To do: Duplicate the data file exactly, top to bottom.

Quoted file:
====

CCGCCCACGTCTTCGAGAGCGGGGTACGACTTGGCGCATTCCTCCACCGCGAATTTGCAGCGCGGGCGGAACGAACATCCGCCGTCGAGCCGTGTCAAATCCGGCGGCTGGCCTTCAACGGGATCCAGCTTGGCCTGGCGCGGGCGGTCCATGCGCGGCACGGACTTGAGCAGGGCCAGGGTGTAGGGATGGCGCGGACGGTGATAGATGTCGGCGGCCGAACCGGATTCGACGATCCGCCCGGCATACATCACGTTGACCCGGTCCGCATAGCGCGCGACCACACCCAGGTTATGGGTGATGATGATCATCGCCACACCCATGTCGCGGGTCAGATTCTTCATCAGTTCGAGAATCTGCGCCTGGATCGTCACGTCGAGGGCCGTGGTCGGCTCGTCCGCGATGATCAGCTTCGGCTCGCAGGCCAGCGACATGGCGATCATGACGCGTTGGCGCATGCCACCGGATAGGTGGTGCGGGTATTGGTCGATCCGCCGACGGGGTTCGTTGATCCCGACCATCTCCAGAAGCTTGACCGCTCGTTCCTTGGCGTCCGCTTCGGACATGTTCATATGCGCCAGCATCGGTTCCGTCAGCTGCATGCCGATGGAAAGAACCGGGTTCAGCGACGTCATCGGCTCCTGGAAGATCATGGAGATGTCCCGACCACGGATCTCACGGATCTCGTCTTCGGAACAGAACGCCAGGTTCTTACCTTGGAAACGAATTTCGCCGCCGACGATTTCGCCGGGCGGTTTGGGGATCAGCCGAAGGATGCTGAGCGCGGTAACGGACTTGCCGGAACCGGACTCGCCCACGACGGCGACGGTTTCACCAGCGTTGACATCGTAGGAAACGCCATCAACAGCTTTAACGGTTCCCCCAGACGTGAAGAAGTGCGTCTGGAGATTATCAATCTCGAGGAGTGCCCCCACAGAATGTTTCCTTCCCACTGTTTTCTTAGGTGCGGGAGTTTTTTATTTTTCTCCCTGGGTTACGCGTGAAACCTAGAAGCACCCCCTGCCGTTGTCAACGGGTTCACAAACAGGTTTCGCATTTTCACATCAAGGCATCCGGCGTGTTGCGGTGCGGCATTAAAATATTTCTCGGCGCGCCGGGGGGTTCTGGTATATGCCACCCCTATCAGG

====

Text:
CCGCCCACGTCTTCGAGAGCGGGGTACGACTTGGCGCATTCCTCCACCGCGAATTTGCAGCGCGGGCGGAACGAACATCCGCCGTCGAGCCGTGTCAAATCCGGCGGCTGGCCTTCAACGGGATCCAGCTTGGCCTGGCGCGGGCGGTCCATGCGCGGCACGGACTTGAGCAGGGCCAGGGTGTAGGGATGGCGCGGACGGTGATAGATGTCGGCGGCCGAACCGGATTCGACGATCCGCCCGGCATACATCACGTTGACCCGGTCCGCATAGCGCGCGACCACACCCAGGTTATGGGTGATGATGATCATCGCCACACCCATGTCGCGGGTCAGATTCTTCATCAGTTCGAGAATCTGCGCCTGGATCGTCACGTCGAGGGCCGTGGTCGGCTCGTCCGCGATGATCAGCTTCGGCTCGCAGGCCAGCGACATGGCGATCATGACGCGTTGGCGCATGCCACCGGATAGGTGGTGCGGGTATTGGTCGATCCGCCGACGGGGTTCGTTGATCCCGACCATCTCCAGAAGCTTGACCGCTCGTTCCTTGGCGTCCGCTTCGGACATGTTCATATGCGCCAGCATCGGTTCCGTCAGCTGCATGCCGATGGAAAGAACCGGGTTCAGCGACGTCATCGGCTCCTGGAAGATCATGGAGATGTCCCGACCACGGATCTCACGGATCTCGTCTTCGGAACAGAACGCCAGGTTCTTACCTTGGAAACGAATTTCGCCGCCGACGATTTCGCCGGGCGGTTTGGGGATCAGCCGAAGGATGCTGAGCGCGGTAACGGACTTGCCGGAACCGGACTCGCCCACGACGGCGACGGTTTCACCAGCGTTGACATCGTAGGAAACGCCATCAACAGCTTTAACGGTTCCCCCAGACGTGAAGAAGTGCGTCTGGAGATTATCAATCTCGAGGAGTGCCCCCACAGAATGTTTCCTTCCCACTGTTTTCTTAGGTGCGGGAGTTTTTTATTTTTCTCCCTGGGTTACGCGTGAAACCTAGAAGCACCCCCTGCCGTTGTCAACGGGTTCACAAACAGGTTTCGCATTTTCACATCAAGGCATCCGGCGTGTTGCGGTGCGGCATTAAAATATTTCTCGGCGCGCCGGGGGGTTCTGGTATATGCCACCCCTATCAGG